SHANK3 encodes scaffold protein involved in postsynaptic receptor density in glutamatergic synapses, including those in the parvalbumin (PV)+inhibitory neurons – the key players in generation of sensory gamma oscillations, such as 40-Hz auditory steady-state response(ASSR). Here we describe a clinical and neurophysiological phenotype of a 15-years old girl (SH01) with microduplication of 16389 bp in 22q13.33, affecting the SHANK3 gene in comparison to typically developing children (n=32). EEG were recorded during the binaurally presentation of 40-Hz clicks’ trains lasting for 500 ms with inter-trial intervals 500-800 ms. SH01 was diagnosed with mild mental retardation and learning disabilities(F70.88) and had problems with reading and writing, as well as smaller vocabulary than TD peers. Her clinical phenotype generally resembled the phenotype of previously described patients with 22q13.33 microduplication. SH01 had mild autistic symptoms but below the threshold for ASD diagnosis. No seizures or MRI abnormalities were reported. While SH01 had relatively preserved auditory event-related potential(ERP) with slightly attenuated P1, her 40-Hz ASSR was totally absent significantly deviating from TD’s ASSR. Absence of 40-Hz ASSR in patient with microduplication, affected SHANK3 gene, indicates deficient temporal resolution of the auditory system, that might underlie language problems, and represent neurophysiological biomarker of SHANK3 abnormalities.
REVIEW | doi:10.20944/preprints202009.0399.v1
Subject: Biology, Other Keywords: inositide; phosphoinositide; 5-phosphatase; INPP5K; SKIP; phosphatidylinositol 3,4,5-trisphosphate; phosphatidylinositol 4,5-bisphosphate; congenital muscular dystrophy; cataract; intellectual disability; insulin signaling; insulin resistance; endoplasmic reticulum; endoplasmic reticulum stress; unfolded protein response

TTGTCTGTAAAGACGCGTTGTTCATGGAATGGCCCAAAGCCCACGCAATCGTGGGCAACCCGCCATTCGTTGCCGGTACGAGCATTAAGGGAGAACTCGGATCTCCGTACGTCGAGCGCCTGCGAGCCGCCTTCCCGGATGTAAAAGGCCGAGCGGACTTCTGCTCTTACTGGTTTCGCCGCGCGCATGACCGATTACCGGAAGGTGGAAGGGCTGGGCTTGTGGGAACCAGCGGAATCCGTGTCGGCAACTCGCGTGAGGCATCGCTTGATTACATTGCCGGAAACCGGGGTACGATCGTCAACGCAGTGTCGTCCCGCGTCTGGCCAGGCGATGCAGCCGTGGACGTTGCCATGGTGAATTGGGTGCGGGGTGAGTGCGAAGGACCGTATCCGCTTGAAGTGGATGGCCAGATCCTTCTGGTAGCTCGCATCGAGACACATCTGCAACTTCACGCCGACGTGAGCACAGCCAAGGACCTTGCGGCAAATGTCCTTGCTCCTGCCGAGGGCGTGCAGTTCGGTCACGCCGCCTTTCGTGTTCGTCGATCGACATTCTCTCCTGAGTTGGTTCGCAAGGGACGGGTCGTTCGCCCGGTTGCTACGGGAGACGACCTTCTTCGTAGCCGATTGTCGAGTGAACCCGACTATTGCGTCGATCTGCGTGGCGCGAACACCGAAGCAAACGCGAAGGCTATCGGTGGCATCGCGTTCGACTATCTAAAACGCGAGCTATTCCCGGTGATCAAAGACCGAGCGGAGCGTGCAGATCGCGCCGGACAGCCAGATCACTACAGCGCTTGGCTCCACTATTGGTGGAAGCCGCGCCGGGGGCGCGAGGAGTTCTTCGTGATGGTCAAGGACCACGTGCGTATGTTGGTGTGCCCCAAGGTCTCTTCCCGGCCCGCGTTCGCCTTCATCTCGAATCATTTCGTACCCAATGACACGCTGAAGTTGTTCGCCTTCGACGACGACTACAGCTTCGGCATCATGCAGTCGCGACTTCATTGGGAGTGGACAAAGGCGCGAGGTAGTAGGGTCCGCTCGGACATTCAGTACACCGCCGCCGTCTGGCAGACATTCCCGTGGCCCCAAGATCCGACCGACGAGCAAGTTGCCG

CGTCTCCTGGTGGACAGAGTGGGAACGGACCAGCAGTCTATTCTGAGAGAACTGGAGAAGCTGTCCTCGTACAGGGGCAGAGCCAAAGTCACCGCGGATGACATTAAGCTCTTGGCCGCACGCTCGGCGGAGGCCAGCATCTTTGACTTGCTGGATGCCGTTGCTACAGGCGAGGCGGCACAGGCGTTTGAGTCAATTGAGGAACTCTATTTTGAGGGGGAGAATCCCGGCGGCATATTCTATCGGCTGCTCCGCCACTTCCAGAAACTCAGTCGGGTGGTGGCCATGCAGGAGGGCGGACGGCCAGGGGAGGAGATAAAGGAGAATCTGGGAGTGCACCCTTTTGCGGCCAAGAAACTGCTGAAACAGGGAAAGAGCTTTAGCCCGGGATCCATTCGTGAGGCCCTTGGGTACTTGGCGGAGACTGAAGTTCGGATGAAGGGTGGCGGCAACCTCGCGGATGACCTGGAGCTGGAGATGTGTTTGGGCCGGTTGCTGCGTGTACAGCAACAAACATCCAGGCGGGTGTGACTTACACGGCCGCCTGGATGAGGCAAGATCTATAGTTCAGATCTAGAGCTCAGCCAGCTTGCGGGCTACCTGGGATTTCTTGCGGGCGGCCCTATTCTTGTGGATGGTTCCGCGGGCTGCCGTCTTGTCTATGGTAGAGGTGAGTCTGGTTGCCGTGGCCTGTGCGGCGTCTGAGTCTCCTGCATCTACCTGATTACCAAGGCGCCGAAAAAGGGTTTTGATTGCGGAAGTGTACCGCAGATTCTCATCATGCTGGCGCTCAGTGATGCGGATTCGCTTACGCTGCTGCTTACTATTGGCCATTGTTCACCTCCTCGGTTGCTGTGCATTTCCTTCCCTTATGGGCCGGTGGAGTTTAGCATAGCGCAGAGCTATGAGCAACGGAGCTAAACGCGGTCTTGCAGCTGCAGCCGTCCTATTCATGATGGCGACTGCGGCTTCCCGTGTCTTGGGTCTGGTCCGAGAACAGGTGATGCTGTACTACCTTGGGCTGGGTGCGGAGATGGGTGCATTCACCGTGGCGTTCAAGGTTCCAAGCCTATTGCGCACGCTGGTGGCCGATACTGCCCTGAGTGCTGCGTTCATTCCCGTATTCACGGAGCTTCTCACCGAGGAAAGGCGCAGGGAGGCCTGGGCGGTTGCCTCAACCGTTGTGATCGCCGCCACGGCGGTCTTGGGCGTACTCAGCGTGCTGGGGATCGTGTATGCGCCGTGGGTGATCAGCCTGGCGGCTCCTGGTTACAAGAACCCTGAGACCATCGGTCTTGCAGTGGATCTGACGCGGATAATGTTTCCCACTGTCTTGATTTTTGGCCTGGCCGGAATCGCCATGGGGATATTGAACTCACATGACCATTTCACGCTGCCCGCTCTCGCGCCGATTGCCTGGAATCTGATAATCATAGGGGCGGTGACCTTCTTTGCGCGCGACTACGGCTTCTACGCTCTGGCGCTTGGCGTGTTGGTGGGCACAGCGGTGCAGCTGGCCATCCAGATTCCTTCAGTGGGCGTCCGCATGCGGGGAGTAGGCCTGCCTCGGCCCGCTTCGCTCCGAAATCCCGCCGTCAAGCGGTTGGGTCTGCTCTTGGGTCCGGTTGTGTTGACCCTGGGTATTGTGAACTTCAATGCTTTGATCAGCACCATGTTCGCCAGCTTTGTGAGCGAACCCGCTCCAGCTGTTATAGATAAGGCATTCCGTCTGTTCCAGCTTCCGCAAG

Online: 17 September 2020 (11:19:10 CEST)
INPP5K (Inositol Polyphosphate 5-Phosphatase K, or SKIP (for Skeletal muscle and Kidney enriched Inositol Phosphatase) is a member of the phosphoinositide 5-phosphatases family. Its protein structure is comprised of a N-terminal catalytic domain which hydrolyses both PtdIns(4,5)P2 and PtdIns(3,4,5)P3, followed by a SKICH domain at the C-terminus which is responsible for protein-protein interactions and subcellular localization of INPP5K. Strikingly, INPP5K is mostly concentrated in the endoplasmic reticulum, although it is also detected at the plasma membrane, in the cytosol and the nucleus. Recently, mutations in INPP5K have been detected in patients with a rare form of autosomal recessive congenital muscular dystrophy with cataract, short stature and intellectual disability. INPP5K functions extend from control of insulin signaling, endoplasmic reticulum stress response and structural integrity, myoblast differentiation, cytoskeleton organization, cell adhesion and migration, renal osmoregulation, to cancer. The goal of this review is thus to summarize and comment recent and less recent data in the literature on INPP5K, in particular on the structure, expression, intracellular localization, interactions and functions of this specific member of the 5-phosphatases family.